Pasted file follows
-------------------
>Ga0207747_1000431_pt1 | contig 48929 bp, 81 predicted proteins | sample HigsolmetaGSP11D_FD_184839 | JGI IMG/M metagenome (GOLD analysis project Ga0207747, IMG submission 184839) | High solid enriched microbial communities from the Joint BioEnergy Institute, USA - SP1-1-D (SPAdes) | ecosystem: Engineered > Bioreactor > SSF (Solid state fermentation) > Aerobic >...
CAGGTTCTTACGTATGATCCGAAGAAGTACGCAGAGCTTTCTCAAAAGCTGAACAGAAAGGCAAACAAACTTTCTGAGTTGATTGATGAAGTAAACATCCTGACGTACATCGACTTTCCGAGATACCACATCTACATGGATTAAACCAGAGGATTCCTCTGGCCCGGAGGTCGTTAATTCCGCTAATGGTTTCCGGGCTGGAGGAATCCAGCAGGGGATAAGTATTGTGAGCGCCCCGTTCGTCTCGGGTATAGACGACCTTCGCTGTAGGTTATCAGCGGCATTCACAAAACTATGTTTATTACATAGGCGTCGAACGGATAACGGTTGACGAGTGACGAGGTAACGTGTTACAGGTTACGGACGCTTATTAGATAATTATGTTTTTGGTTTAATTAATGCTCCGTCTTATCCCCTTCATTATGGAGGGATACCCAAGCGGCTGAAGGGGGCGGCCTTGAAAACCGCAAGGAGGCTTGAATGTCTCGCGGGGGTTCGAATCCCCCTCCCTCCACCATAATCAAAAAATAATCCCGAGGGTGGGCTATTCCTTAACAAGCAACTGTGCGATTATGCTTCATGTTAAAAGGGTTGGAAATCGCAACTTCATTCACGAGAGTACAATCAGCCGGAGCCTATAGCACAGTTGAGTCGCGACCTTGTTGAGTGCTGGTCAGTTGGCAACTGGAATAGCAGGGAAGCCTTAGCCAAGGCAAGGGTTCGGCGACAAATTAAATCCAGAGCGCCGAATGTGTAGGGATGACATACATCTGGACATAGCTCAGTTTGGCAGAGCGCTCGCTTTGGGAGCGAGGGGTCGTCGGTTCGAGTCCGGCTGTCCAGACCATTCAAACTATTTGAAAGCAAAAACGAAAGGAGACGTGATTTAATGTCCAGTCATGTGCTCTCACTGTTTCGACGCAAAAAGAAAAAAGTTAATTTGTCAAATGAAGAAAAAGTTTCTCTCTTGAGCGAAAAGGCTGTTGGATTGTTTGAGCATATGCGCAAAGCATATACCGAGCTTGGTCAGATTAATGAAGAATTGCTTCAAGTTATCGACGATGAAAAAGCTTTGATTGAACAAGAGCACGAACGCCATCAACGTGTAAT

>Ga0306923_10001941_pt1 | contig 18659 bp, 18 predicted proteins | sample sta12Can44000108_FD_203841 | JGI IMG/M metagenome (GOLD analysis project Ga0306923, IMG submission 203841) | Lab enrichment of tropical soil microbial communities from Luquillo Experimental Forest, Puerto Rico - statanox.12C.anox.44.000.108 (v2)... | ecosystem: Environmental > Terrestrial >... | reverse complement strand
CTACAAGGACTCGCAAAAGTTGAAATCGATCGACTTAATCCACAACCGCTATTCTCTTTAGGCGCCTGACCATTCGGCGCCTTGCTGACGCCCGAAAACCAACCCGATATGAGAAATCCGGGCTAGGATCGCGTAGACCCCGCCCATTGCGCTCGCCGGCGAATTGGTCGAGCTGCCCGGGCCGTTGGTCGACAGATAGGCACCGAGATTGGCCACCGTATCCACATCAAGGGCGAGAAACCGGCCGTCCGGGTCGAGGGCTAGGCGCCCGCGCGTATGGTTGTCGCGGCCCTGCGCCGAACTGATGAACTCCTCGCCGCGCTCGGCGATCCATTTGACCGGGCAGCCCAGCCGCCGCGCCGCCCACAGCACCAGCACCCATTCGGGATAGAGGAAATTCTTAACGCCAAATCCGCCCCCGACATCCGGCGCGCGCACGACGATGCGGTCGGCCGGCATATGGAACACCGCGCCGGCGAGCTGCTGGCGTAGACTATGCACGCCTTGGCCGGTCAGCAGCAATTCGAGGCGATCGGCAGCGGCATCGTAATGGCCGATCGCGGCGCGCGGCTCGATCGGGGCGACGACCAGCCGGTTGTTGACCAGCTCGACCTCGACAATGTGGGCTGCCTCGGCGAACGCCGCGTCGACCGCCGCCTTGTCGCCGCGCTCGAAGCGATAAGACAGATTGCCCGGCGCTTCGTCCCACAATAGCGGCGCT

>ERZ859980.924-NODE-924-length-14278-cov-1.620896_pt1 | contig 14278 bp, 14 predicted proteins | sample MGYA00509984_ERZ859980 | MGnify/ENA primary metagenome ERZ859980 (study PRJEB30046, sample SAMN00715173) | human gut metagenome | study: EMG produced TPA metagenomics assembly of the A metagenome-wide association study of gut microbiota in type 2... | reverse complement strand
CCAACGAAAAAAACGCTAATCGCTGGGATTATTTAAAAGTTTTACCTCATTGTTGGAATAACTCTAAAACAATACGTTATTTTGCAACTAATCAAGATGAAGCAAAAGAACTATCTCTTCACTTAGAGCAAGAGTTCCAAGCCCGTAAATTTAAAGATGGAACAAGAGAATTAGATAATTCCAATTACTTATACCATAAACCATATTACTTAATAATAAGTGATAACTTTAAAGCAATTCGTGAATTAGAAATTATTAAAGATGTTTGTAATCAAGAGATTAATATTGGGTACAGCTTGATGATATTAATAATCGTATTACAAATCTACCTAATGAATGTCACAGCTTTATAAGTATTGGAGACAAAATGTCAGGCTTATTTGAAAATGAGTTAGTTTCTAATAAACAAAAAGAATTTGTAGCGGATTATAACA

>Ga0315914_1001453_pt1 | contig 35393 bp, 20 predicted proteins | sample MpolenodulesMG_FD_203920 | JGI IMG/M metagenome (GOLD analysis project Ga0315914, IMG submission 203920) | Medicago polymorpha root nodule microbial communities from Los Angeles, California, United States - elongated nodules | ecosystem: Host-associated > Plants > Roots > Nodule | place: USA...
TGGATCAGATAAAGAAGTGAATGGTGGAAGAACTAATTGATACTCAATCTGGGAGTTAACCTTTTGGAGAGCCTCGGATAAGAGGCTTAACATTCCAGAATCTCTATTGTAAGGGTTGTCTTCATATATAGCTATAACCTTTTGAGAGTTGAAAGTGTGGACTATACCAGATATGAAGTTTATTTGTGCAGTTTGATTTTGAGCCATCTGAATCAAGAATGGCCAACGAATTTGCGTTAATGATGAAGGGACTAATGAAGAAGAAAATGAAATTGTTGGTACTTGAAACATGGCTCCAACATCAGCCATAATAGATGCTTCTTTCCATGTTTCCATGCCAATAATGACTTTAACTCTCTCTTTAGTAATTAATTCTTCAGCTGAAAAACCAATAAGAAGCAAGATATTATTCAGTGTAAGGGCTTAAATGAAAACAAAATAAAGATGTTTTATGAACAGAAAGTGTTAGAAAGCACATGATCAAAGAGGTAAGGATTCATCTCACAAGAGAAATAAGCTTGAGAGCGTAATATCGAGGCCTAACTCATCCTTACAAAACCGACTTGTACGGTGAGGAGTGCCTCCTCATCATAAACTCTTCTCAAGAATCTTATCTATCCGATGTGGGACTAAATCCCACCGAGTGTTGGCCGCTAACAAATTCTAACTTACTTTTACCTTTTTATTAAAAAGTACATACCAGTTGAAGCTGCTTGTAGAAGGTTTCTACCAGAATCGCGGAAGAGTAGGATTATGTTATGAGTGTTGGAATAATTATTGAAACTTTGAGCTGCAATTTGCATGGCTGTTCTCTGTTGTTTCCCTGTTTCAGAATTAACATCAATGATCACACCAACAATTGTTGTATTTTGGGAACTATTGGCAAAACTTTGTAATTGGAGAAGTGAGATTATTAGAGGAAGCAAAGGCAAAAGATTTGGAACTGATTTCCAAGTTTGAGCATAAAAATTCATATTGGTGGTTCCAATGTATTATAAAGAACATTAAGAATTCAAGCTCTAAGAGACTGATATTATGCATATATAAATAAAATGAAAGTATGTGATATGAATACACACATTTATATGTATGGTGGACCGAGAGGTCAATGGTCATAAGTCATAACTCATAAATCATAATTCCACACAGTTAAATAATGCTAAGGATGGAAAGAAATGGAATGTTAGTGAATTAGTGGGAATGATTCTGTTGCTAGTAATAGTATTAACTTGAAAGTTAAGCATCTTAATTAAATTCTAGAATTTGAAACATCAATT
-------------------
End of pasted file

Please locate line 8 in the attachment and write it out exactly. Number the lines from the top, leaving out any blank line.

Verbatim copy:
TGGATCAGATAAAGAAGTGAATGGTGGAAGAACTAATTGATACTCAATCTGGGAGTTAACCTTTTGGAGAGCCTCGGATAAGAGGCTTAACATTCCAGAATCTCTATTGTAAGGGTTGTCTTCATATATAGCTATAACCTTTTGAGAGTTGAAAGTGTGGACTATACCAGATATGAAGTTTATTTGTGCAGTTTGATTTTGAGCCATCTGAATCAAGAATGGCCAACGAATTTGCGTTAATGATGAAGGGACTAATGAAGAAGAAAATGAAATTGTTGGTACTTGAAACATGGCTCCAACATCAGCCATAATAGATGCTTCTTTCCATGTTTCCATGCCAATAATGACTTTAACTCTCTCTTTAGTAATTAATTCTTCAGCTGAAAAACCAATAAGAAGCAAGATATTATTCAGTGTAAGGGCTTAAATGAAAACAAAATAAAGATGTTTTATGAACAGAAAGTGTTAGAAAGCACATGATCAAAGAGGTAAGGATTCATCTCACAAGAGAAATAAGCTTGAGAGCGTAATATCGAGGCCTAACTCATCCTTACAAAACCGACTTGTACGGTGAGGAGTGCCTCCTCATCATAAACTCTTCTCAAGAATCTTATCTATCCGATGTGGGACTAAATCCCACCGAGTGTTGGCCGCTAACAAATTCTAACTTACTTTTACCTTTTTATTAAAAAGTACATACCAGTTGAAGCTGCTTGTAGAAGGTTTCTACCAGAATCGCGGAAGAGTAGGATTATGTTATGAGTGTTGGAATAATTATTGAAACTTTGAGCTGCAATTTGCATGGCTGTTCTCTGTTGTTTCCCTGTTTCAGAATTAACATCAATGATCACACCAACAATTGTTGTATTTTGGGAACTATTGGCAAAACTTTGTAATTGGAGAAGTGAGATTATTAGAGGAAGCAAAGGCAAAAGATTTGGAACTGATTTCCAAGTTTGAGCATAAAAATTCATATTGGTGGTTCCAATGTATTATAAAGAACATTAAGAATTCAAGCTCTAAGAGACTGATATTATGCATATATAAATAAAATGAAAGTATGTGATATGAATACACACATTTATATGTATGGTGGACCGAGAGGTCAATGGTCATAAGTCATAACTCATAAATCATAATTCCACACAGTTAAATAATGCTAAGGATGGAAAGAAATGGAATGTTAGTGAATTAGTGGGAATGATTCTGTTGCTAGTAATAGTATTAACTTGAAAGTTAAGCATCTTAATTAAATTCTAGAATTTGAAACATCAATT